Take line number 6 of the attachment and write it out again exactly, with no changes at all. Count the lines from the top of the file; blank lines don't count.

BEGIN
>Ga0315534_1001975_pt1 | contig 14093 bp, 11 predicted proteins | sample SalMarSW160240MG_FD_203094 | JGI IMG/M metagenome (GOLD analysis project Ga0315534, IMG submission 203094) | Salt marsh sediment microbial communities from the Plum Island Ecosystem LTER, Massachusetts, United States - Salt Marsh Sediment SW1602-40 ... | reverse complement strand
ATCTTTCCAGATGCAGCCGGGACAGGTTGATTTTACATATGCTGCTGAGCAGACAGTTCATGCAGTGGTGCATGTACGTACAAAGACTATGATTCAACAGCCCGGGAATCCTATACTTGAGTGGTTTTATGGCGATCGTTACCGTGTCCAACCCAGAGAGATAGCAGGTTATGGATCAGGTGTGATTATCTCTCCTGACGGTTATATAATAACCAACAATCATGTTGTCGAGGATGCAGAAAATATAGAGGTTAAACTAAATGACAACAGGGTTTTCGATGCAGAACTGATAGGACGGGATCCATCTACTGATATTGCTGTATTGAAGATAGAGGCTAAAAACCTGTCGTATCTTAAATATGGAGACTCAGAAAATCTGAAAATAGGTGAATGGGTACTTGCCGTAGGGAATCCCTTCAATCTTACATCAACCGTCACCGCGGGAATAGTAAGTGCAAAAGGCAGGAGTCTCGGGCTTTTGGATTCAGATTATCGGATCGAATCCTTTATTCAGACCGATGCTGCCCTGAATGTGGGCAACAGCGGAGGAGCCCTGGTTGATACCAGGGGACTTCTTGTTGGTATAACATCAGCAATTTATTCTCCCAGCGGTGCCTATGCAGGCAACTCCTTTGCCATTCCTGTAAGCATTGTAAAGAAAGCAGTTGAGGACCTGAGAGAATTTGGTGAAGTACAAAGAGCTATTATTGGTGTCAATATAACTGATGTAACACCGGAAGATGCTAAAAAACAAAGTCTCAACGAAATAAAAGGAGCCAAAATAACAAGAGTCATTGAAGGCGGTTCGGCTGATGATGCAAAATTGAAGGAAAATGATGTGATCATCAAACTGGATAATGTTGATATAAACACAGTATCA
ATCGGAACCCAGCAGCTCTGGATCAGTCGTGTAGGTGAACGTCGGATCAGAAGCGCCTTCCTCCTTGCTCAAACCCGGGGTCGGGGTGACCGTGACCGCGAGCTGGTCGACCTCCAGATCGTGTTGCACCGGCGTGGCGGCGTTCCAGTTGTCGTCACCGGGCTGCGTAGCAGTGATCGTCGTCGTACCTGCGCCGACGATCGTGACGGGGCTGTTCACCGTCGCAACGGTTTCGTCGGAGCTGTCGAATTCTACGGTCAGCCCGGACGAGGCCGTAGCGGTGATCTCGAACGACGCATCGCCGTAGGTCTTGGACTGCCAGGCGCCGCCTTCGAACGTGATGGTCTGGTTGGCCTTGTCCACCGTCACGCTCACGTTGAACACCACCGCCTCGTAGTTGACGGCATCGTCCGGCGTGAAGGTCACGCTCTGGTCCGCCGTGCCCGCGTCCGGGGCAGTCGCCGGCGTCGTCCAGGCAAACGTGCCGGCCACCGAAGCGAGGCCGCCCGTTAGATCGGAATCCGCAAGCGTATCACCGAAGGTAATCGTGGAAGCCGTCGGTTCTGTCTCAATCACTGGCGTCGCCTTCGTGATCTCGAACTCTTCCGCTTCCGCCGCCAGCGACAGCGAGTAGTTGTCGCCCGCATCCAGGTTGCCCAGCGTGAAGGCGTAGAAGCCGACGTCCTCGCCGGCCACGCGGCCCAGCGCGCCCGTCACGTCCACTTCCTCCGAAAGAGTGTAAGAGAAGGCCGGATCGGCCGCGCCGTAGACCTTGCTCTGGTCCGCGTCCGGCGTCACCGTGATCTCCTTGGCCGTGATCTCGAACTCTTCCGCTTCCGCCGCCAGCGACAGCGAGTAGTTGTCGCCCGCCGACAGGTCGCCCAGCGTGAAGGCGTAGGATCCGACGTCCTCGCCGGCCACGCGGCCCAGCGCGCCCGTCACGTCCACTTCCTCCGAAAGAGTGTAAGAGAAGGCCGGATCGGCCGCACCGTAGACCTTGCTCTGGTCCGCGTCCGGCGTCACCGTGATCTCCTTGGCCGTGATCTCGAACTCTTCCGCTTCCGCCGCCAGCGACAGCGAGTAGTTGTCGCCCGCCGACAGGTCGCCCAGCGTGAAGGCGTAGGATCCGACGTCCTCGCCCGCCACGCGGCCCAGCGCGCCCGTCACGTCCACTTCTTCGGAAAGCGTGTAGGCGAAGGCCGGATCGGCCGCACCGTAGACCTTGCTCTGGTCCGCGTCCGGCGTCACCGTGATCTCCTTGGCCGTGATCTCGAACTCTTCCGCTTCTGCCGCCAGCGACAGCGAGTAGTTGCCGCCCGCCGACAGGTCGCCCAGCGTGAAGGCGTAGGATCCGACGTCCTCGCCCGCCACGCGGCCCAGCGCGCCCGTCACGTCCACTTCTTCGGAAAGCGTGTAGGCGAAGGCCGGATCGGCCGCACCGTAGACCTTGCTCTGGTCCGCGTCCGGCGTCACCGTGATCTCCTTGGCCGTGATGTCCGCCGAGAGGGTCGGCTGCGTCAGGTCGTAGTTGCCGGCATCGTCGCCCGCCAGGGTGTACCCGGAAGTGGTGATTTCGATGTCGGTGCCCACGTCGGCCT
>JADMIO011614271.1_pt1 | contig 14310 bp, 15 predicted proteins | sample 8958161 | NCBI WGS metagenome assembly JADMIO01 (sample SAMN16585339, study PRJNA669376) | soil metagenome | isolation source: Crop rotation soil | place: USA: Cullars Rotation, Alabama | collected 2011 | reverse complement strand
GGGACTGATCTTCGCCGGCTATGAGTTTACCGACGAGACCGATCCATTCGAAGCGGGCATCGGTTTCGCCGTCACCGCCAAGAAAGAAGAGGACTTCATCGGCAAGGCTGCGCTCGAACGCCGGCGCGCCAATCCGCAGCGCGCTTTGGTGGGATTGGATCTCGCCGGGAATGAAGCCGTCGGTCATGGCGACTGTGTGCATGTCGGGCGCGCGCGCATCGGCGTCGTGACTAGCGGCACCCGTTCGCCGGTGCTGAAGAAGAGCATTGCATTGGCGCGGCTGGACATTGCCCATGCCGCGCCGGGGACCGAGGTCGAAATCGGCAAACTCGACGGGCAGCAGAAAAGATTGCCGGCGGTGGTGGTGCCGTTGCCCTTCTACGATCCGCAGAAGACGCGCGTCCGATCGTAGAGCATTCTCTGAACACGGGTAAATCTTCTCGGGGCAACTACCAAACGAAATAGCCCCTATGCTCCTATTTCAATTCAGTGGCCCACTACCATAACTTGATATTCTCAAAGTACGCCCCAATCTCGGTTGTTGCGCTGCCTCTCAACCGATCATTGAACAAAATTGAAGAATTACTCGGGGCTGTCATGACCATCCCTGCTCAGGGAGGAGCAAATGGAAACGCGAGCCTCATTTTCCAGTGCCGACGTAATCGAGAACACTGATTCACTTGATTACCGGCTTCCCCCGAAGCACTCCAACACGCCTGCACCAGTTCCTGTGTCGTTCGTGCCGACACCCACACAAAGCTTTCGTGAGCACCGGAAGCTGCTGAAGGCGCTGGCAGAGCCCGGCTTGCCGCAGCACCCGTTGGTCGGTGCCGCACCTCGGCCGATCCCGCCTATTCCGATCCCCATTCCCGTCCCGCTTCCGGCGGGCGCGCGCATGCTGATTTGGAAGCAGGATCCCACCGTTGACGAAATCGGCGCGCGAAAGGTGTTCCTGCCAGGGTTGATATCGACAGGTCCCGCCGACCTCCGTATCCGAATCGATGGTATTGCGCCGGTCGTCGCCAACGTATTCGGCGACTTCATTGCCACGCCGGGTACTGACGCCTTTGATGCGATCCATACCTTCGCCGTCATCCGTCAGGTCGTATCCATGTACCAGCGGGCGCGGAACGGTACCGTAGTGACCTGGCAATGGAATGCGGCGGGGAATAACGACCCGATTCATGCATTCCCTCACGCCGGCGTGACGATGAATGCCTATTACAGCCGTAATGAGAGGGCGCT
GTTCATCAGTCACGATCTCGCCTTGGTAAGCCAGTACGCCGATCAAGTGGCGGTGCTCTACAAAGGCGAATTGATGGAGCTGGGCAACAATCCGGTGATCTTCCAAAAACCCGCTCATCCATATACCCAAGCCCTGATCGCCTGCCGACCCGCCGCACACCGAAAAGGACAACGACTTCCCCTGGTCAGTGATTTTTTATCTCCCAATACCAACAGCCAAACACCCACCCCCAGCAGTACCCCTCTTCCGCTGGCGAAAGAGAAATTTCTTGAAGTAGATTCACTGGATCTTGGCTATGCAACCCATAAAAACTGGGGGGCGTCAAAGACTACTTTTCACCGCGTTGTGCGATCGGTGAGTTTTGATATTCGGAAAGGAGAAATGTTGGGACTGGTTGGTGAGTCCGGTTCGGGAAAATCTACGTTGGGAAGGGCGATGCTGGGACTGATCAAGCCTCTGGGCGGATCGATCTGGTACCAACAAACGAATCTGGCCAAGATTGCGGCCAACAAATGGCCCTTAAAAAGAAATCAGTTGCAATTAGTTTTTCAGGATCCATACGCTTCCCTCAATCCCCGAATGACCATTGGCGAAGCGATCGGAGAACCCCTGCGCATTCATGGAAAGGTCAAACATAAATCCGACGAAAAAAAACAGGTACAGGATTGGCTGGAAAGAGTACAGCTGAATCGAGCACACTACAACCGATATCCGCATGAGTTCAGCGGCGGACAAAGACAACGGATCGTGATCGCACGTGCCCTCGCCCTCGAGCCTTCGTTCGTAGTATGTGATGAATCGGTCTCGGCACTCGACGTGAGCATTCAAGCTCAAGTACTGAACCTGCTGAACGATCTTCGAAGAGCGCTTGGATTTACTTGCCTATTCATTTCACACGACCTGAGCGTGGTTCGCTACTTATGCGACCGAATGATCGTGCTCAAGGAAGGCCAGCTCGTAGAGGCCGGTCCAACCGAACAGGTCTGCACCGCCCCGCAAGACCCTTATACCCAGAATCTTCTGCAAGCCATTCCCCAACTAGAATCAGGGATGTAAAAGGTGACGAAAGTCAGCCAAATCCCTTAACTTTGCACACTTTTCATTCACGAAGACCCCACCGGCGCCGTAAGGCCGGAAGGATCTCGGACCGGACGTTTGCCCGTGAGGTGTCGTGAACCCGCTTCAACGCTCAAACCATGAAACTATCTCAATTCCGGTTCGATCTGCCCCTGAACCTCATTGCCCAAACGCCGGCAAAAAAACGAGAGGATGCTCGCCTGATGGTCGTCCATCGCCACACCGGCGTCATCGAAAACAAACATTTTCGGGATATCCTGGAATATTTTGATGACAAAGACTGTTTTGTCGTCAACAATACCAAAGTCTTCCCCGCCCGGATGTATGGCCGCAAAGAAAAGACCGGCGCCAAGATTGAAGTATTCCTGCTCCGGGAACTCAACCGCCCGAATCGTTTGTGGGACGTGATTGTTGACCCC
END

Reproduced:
GTTCATCAGTCACGATCTCGCCTTGGTAAGCCAGTACGCCGATCAAGTGGCGGTGCTCTACAAAGGCGAATTGATGGAGCTGGGCAACAATCCGGTGATCTTCCAAAAACCCGCTCATCCATATACCCAAGCCCTGATCGCCTGCCGACCCGCCGCACACCGAAAAGGACAACGACTTCCCCTGGTCAGTGATTTTTTATCTCCCAATACCAACAGCCAAACACCCACCCCCAGCAGTACCCCTCTTCCGCTGGCGAAAGAGAAATTTCTTGAAGTAGATTCACTGGATCTTGGCTATGCAACCCATAAAAACTGGGGGGCGTCAAAGACTACTTTTCACCGCGTTGTGCGATCGGTGAGTTTTGATATTCGGAAAGGAGAAATGTTGGGACTGGTTGGTGAGTCCGGTTCGGGAAAATCTACGTTGGGAAGGGCGATGCTGGGACTGATCAAGCCTCTGGGCGGATCGATCTGGTACCAACAAACGAATCTGGCCAAGATTGCGGCCAACAAATGGCCCTTAAAAAGAAATCAGTTGCAATTAGTTTTTCAGGATCCATACGCTTCCCTCAATCCCCGAATGACCATTGGCGAAGCGATCGGAGAACCCCTGCGCATTCATGGAAAGGTCAAACATAAATCCGACGAAAAAAAACAGGTACAGGATTGGCTGGAAAGAGTACAGCTGAATCGAGCACACTACAACCGATATCCGCATGAGTTCAGCGGCGGACAAAGACAACGGATCGTGATCGCACGTGCCCTCGCCCTCGAGCCTTCGTTCGTAGTATGTGATGAATCGGTCTCGGCACTCGACGTGAGCATTCAAGCTCAAGTACTGAACCTGCTGAACGATCTTCGAAGAGCGCTTGGATTTACTTGCCTATTCATTTCACACGACCTGAGCGTGGTTCGCTACTTATGCGACCGAATGATCGTGCTCAAGGAAGGCCAGCTCGTAGAGGCCGGTCCAACCGAACAGGTCTGCACCGCCCCGCAAGACCCTTATACCCAGAATCTTCTGCAAGCCATTCCCCAACTAGAATCAGGGATGTAAAAGGTGACGAAAGTCAGCCAAATCCCTTAACTTTGCACACTTTTCATTCACGAAGACCCCACCGGCGCCGTAAGGCCGGAAGGATCTCGGACCGGACGTTTGCCCGTGAGGTGTCGTGAACCCGCTTCAACGCTCAAACCATGAAACTATCTCAATTCCGGTTCGATCTGCCCCTGAACCTCATTGCCCAAACGCCGGCAAAAAAACGAGAGGATGCTCGCCTGATGGTCGTCCATCGCCACACCGGCGTCATCGAAAACAAACATTTTCGGGATATCCTGGAATATTTTGATGACAAAGACTGTTTTGTCGTCAACAATACCAAAGTCTTCCCCGCCCGGATGTATGGCCGCAAAGAAAAGACCGGCGCCAAGATTGAAGTATTCCTGCTCCGGGAACTCAACCGCCCGAATCGTTTGTGGGACGTGATTGTTGACCCC